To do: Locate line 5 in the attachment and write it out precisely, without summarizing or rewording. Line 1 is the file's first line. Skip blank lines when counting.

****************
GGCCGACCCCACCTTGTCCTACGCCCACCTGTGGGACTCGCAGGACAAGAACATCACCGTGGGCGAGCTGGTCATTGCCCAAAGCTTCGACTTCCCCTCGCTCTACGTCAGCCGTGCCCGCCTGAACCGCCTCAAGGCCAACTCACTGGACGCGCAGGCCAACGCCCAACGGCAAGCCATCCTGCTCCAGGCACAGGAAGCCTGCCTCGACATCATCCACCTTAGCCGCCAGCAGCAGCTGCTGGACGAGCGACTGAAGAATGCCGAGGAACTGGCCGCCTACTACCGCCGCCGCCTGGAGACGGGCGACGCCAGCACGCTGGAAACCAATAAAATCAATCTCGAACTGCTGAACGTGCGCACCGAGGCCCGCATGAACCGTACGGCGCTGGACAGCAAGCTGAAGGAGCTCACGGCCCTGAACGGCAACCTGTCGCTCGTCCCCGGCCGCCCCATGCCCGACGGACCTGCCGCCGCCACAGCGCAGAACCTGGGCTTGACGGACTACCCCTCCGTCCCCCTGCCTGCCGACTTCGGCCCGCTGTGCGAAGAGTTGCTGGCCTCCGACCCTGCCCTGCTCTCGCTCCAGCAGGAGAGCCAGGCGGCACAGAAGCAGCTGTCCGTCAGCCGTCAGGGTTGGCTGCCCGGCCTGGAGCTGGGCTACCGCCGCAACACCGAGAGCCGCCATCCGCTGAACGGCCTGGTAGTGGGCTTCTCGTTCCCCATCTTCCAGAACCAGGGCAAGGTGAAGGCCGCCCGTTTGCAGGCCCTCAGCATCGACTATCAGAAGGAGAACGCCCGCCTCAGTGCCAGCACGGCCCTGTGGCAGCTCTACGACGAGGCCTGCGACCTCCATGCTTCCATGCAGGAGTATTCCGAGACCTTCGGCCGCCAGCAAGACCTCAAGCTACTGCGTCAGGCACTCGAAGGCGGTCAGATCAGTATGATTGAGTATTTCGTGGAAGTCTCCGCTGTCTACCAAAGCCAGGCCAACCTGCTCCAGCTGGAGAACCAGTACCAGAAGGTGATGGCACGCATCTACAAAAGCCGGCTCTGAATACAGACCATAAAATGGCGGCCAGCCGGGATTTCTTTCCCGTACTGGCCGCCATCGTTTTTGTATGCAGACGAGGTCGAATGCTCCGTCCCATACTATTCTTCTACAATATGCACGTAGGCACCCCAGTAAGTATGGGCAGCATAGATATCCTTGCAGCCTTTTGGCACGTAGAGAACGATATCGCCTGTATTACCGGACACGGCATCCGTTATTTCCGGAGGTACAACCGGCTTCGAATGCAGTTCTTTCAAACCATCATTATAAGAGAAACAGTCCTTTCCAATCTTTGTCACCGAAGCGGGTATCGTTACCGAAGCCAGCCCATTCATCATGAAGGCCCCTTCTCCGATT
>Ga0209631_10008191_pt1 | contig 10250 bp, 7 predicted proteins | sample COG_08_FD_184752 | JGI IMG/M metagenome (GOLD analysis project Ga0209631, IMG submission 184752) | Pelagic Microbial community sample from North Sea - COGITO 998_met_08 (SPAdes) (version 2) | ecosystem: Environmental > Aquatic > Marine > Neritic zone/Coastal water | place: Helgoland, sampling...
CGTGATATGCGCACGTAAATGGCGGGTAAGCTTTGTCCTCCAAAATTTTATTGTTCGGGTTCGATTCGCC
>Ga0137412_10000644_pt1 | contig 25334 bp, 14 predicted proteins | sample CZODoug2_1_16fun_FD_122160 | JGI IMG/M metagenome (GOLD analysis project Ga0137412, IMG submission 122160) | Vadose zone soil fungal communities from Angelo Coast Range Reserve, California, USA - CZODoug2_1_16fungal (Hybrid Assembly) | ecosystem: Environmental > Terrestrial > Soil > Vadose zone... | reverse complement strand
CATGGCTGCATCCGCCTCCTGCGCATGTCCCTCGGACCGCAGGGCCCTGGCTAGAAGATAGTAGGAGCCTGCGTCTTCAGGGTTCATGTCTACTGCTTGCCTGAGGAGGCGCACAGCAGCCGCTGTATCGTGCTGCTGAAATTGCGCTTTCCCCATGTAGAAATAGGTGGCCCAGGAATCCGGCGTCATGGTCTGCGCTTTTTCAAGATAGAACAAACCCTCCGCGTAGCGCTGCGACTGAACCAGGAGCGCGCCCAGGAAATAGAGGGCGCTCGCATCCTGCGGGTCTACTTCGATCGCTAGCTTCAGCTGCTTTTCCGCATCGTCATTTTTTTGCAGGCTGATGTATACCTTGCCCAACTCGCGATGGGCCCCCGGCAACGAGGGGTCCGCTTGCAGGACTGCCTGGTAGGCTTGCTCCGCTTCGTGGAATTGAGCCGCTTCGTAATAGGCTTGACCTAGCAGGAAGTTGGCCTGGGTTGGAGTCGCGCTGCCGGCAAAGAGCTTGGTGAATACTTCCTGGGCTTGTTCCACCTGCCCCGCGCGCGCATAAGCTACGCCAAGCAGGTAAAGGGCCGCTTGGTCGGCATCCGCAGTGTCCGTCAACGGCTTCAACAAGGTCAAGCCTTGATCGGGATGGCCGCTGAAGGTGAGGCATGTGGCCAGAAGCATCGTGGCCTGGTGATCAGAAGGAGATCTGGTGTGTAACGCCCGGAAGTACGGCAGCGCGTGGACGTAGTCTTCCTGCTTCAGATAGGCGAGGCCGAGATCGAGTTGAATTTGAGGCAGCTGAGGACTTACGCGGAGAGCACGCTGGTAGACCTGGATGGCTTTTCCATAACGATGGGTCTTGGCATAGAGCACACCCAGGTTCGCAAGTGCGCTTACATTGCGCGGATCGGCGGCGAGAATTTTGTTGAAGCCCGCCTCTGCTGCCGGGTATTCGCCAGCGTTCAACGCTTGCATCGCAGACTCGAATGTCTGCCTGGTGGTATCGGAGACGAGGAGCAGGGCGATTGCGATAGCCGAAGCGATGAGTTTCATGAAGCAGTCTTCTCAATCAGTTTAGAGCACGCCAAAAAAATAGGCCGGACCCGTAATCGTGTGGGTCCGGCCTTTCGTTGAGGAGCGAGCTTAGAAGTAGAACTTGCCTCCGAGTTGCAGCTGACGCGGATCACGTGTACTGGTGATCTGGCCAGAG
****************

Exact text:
CATGGCTGCATCCGCCTCCTGCGCATGTCCCTCGGACCGCAGGGCCCTGGCTAGAAGATAGTAGGAGCCTGCGTCTTCAGGGTTCATGTCTACTGCTTGCCTGAGGAGGCGCACAGCAGCCGCTGTATCGTGCTGCTGAAATTGCGCTTTCCCCATGTAGAAATAGGTGGCCCAGGAATCCGGCGTCATGGTCTGCGCTTTTTCAAGATAGAACAAACCCTCCGCGTAGCGCTGCGACTGAACCAGGAGCGCGCCCAGGAAATAGAGGGCGCTCGCATCCTGCGGGTCTACTTCGATCGCTAGCTTCAGCTGCTTTTCCGCATCGTCATTTTTTTGCAGGCTGATGTATACCTTGCCCAACTCGCGATGGGCCCCCGGCAACGAGGGGTCCGCTTGCAGGACTGCCTGGTAGGCTTGCTCCGCTTCGTGGAATTGAGCCGCTTCGTAATAGGCTTGACCTAGCAGGAAGTTGGCCTGGGTTGGAGTCGCGCTGCCGGCAAAGAGCTTGGTGAATACTTCCTGGGCTTGTTCCACCTGCCCCGCGCGCGCATAAGCTACGCCAAGCAGGTAAAGGGCCGCTTGGTCGGCATCCGCAGTGTCCGTCAACGGCTTCAACAAGGTCAAGCCTTGATCGGGATGGCCGCTGAAGGTGAGGCATGTGGCCAGAAGCATCGTGGCCTGGTGATCAGAAGGAGATCTGGTGTGTAACGCCCGGAAGTACGGCAGCGCGTGGACGTAGTCTTCCTGCTTCAGATAGGCGAGGCCGAGATCGAGTTGAATTTGAGGCAGCTGAGGACTTACGCGGAGAGCACGCTGGTAGACCTGGATGGCTTTTCCATAACGATGGGTCTTGGCATAGAGCACACCCAGGTTCGCAAGTGCGCTTACATTGCGCGGATCGGCGGCGAGAATTTTGTTGAAGCCCGCCTCTGCTGCCGGGTATTCGCCAGCGTTCAACGCTTGCATCGCAGACTCGAATGTCTGCCTGGTGGTATCGGAGACGAGGAGCAGGGCGATTGCGATAGCCGAAGCGATGAGTTTCATGAAGCAGTCTTCTCAATCAGTTTAGAGCACGCCAAAAAAATAGGCCGGACCCGTAATCGTGTGGGTCCGGCCTTTCGTTGAGGAGCGAGCTTAGAAGTAGAACTTGCCTCCGAGTTGCAGCTGACGCGGATCACGTGTACTGGTGATCTGGCCAGAG